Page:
Fancy a little bit of a foxtrot with the bride at her wedding? You better come with a roll of dough if you are in Cuba! Guests that request a spot on the dancefloor with the bride are expected to cough up some cash for the privilege.
No money exchanges hands, though. Instead, the guests pin the crisp bills to the wedding dress, leaving the bride looking like a literal money tree.
Welshmen Have the Spoon to Their Wives' Hearts
Welshmen do not hold the key to their womens’ hearts but rather the spoon to their womens’ hearts. The Welsh “love spoon” is a somewhat old-fashioned but very endearing tradition.
Carpentry was a highly prized skill in the good old days in Wales, and the ability to impress with a spoon carved with intricate patterns and designs bode well for a future husband’s chances. Nowadays, spoons are not meant for actual use but rather decorative statements of love.
A Herb That Will Help Singles Find Love
Here’s another instance of benevolent brides blessing their bridesmaids with a chance at everlasting happiness. In Wales, the humble herb myrtle is synonymous with love. Welsh brides are known to gift their bridesmaids with a myrtle plant which each must plant as soon as possible.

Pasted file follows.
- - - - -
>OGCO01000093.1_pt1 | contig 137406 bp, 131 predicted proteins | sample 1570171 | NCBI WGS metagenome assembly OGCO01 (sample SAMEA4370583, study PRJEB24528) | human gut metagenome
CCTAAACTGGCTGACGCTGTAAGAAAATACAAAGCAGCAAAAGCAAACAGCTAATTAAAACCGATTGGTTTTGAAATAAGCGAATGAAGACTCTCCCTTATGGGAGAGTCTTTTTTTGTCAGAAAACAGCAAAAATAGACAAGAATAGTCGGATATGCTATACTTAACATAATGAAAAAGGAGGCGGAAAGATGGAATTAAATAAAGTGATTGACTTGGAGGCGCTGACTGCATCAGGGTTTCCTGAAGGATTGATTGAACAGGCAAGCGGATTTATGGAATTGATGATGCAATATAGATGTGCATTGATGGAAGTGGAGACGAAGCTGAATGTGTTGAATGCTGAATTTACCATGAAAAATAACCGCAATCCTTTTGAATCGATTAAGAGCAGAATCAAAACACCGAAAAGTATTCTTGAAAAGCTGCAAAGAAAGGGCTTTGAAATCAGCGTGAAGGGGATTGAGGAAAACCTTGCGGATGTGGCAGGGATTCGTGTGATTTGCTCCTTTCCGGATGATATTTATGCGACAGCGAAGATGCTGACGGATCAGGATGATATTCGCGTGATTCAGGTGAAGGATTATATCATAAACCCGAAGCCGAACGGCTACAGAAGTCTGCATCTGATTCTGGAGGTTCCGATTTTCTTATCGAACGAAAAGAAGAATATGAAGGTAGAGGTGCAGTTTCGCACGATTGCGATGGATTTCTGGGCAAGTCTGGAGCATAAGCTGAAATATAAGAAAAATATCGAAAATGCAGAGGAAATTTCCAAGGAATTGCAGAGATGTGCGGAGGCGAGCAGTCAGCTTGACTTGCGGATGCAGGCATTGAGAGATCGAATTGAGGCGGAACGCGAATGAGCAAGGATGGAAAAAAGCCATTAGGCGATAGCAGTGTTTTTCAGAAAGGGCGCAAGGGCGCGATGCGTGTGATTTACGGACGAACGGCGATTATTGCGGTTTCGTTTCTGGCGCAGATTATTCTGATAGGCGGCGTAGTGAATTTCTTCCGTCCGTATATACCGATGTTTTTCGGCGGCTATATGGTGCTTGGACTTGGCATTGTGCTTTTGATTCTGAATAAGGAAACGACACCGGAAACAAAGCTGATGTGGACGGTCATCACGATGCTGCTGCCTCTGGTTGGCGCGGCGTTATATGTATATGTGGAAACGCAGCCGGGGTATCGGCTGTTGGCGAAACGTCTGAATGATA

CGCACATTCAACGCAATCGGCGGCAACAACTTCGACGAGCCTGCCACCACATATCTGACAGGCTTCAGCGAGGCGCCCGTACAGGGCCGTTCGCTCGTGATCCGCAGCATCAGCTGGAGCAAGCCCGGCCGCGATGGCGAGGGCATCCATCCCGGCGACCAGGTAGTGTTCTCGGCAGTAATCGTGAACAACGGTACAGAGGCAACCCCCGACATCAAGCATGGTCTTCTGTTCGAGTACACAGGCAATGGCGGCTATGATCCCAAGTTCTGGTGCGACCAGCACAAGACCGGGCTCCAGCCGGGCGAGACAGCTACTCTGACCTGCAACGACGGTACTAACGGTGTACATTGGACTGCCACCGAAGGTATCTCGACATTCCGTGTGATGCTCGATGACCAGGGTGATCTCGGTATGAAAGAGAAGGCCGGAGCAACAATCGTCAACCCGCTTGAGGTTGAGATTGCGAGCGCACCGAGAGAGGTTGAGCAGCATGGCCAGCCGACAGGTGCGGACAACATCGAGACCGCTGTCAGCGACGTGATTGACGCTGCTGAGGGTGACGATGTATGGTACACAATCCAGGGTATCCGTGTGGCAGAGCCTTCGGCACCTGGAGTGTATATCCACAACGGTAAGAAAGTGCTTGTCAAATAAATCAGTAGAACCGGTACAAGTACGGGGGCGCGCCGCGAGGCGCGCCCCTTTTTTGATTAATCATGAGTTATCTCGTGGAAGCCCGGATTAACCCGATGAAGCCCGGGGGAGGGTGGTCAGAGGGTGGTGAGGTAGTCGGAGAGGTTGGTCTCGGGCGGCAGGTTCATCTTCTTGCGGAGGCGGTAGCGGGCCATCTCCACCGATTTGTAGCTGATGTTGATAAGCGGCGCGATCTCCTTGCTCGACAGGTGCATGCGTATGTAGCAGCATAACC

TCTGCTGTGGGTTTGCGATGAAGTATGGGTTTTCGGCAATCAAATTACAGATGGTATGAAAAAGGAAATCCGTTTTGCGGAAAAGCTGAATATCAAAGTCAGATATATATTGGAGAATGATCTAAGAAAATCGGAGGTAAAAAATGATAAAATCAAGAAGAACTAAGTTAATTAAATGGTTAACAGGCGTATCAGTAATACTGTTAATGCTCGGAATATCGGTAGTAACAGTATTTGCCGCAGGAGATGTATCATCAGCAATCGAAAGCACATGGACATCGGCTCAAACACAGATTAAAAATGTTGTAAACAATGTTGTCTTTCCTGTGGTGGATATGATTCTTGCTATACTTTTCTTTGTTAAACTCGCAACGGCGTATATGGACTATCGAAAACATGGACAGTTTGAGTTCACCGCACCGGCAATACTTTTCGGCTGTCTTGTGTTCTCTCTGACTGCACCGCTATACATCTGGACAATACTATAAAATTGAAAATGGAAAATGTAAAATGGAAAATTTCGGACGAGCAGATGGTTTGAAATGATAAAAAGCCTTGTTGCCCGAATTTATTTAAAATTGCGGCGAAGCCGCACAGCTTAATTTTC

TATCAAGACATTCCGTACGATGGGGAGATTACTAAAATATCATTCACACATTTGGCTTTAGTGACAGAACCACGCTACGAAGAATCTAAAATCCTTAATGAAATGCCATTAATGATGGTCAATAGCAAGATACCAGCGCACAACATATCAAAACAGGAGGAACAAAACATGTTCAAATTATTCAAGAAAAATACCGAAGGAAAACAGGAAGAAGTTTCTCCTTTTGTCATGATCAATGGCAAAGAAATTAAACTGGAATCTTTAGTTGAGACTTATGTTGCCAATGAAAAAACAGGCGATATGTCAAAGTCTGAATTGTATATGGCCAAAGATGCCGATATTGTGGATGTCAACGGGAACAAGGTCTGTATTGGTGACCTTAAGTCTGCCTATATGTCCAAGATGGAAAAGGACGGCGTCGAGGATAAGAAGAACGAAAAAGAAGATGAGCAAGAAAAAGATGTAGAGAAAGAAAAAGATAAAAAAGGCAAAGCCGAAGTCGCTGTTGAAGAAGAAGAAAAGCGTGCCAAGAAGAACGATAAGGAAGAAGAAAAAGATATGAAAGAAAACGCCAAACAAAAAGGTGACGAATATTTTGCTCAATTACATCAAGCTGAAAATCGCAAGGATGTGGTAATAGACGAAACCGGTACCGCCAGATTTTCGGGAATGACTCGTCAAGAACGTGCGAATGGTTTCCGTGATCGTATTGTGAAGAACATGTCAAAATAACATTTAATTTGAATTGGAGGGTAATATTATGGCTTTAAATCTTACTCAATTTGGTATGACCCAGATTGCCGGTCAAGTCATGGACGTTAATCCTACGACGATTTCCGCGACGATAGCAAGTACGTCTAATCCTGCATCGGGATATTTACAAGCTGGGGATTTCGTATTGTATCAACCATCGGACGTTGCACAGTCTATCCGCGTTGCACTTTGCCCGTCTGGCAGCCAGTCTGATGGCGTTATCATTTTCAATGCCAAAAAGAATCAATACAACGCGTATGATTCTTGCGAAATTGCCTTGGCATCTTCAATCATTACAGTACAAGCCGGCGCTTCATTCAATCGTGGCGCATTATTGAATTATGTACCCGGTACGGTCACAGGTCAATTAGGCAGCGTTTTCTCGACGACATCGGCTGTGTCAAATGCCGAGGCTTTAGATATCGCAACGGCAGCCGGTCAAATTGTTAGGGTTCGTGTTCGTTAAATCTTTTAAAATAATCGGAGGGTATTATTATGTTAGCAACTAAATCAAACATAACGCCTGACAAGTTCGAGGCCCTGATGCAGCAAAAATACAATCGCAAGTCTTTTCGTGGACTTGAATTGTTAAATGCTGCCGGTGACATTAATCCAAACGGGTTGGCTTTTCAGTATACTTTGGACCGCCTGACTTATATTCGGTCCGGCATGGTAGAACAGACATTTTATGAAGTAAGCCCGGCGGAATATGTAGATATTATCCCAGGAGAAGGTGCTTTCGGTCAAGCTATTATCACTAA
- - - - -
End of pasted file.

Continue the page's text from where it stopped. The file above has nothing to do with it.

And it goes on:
As the folklore goes, the bridesmaid whose myrtle is first to blossom will be next to wed. The bride will carry myrtle in her bouquet and even tie it around her wrists to sprinkle some extra martial magic on the bridesmaids.
Guatemalan Wedding Bells Don’t Ring
Guatemalan mothers do not ring the bells for their sons’ weddings but instead smash them to smithereens. No, this isn’t in protest at their choice of a bride! Instead, inside the bells is a variety of grain, flour, and rice which symbolize bountifulness, success, and wealth for the newlyweds.
The act of the groom’s mother cracking the bells open and spilling the food on the ground is said to bestow these blessings on the couple’s union.
The Bride vs the Groom in an Eating Competition
This Russian wedding tradition involves eating your way to being the head of the house. The korovai is a local delicacy, sweet bread that can be delectably plain or deliciously extravagant. A wreath and two rings on the bread bless the couple with fidelity and prosperity.
The couple has to bite out a mouthful of the bread, and whoever bites the biggest piece is de facto the head of the household!